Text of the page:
One of the driving forces behind the expansion of business relationships is a mindful effort to reduce risk. This is particularly true in supply chains.
To be sure, the pursuit for lower-cost materials and more efficient logistics are very important to industries of all kinds today. But reliability of supply and precautionary redundancy have prompted firms in industries ranging from basic materials like steel and chemicals to high technology, to establish supply networks across the globe.
Ironically, it’s likely that in going global, companies have not actually decreased their risk profile but actually increased it. Broadening exposures can actually drive total risk higher, either by actual exposure to new perils or simply by making existing risks more difficult to quantify or manage.
That is especially true of global supply chains, through which goods or services often come from countries with low per-capita income, weak regulatory control or where the quality of risk management practices—as well as building codes and standards—are weak or nonexistent. In several memorable cases, retail chains and clothing brands have had to respond to fires and collapses of the factories making their garments on the other side of the planet.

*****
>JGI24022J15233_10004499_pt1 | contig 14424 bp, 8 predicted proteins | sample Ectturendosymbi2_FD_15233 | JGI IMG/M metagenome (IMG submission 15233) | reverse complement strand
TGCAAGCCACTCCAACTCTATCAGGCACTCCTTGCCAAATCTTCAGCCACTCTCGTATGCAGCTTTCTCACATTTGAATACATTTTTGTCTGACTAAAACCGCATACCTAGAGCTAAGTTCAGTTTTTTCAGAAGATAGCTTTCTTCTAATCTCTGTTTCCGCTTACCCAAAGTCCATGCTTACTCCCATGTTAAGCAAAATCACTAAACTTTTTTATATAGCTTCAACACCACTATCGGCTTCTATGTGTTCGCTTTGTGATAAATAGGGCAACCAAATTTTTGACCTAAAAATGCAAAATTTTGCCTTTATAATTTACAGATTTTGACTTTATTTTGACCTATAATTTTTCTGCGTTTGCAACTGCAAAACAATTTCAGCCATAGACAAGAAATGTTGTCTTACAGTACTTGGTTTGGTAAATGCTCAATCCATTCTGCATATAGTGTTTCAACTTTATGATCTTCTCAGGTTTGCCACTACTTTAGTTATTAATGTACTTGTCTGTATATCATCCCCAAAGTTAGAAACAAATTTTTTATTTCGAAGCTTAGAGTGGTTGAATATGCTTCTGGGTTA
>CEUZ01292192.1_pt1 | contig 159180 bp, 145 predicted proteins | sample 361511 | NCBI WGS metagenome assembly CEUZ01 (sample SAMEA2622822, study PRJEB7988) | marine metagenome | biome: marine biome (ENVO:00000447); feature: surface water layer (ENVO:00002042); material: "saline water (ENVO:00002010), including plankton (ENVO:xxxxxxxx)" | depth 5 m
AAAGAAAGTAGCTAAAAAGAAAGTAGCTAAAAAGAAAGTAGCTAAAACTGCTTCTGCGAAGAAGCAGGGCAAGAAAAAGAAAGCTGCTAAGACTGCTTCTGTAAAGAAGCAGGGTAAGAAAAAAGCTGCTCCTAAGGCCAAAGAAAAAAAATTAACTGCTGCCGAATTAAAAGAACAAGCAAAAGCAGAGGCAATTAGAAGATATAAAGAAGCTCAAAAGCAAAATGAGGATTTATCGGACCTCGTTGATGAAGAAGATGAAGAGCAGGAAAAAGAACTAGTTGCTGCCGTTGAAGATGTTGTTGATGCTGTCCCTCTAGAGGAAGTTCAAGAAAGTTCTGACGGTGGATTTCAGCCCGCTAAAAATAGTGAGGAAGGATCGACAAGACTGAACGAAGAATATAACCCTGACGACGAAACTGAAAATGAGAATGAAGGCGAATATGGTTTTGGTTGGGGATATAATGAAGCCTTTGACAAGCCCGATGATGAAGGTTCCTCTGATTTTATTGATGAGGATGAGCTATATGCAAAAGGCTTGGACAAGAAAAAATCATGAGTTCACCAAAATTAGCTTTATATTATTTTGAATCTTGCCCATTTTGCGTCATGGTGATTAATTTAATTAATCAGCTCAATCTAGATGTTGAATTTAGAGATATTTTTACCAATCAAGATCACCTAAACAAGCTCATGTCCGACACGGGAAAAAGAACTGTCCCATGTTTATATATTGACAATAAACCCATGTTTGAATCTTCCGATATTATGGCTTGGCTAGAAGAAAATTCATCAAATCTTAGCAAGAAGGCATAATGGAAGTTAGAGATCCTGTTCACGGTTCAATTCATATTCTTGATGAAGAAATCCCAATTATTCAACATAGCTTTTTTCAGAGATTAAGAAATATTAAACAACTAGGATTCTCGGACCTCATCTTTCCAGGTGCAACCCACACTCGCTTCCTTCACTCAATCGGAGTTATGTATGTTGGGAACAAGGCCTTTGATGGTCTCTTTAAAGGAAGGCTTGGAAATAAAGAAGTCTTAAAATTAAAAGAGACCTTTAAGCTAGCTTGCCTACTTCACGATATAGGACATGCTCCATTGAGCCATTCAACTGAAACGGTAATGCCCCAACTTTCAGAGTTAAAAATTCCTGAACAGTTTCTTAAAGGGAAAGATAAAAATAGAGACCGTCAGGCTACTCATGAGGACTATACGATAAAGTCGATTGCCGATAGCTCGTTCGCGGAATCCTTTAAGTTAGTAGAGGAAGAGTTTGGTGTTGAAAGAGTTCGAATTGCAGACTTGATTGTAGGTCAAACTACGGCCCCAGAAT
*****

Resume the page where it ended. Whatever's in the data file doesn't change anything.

Even the industrialized world is not immune to global risks, as was proven by the earthquake and tsunami in Japan in 2011. Automobiles, car parts, electronics, and many other sectors saw their supply chains disrupted for weeks or even months, prompting them afterward to geographically diversify their sourcing, production and inventory.
One response by some firms to the losses suffered by global supply chains has been to bring operations and manufacturing back to the U.S. or source locally. Such decisions are often made with the thinking that stateside the risks are more controllable, or at least more knowable. What the on-shore trend implies is that security, control or at least some degree of transparency are worth some cost.
At first blush, that might seem to militate against a wide global supply chain, but for some organizations such an option is not practical. There are many countries with lower labor and materials costs, as well as low regulatory or tax burdens. Yet, in both scenarios, whether the supply chain goes as far as Lima, Peru, or only to Lima, Ohio, companies need to know what they are gaining, what they are saving, what they are risking.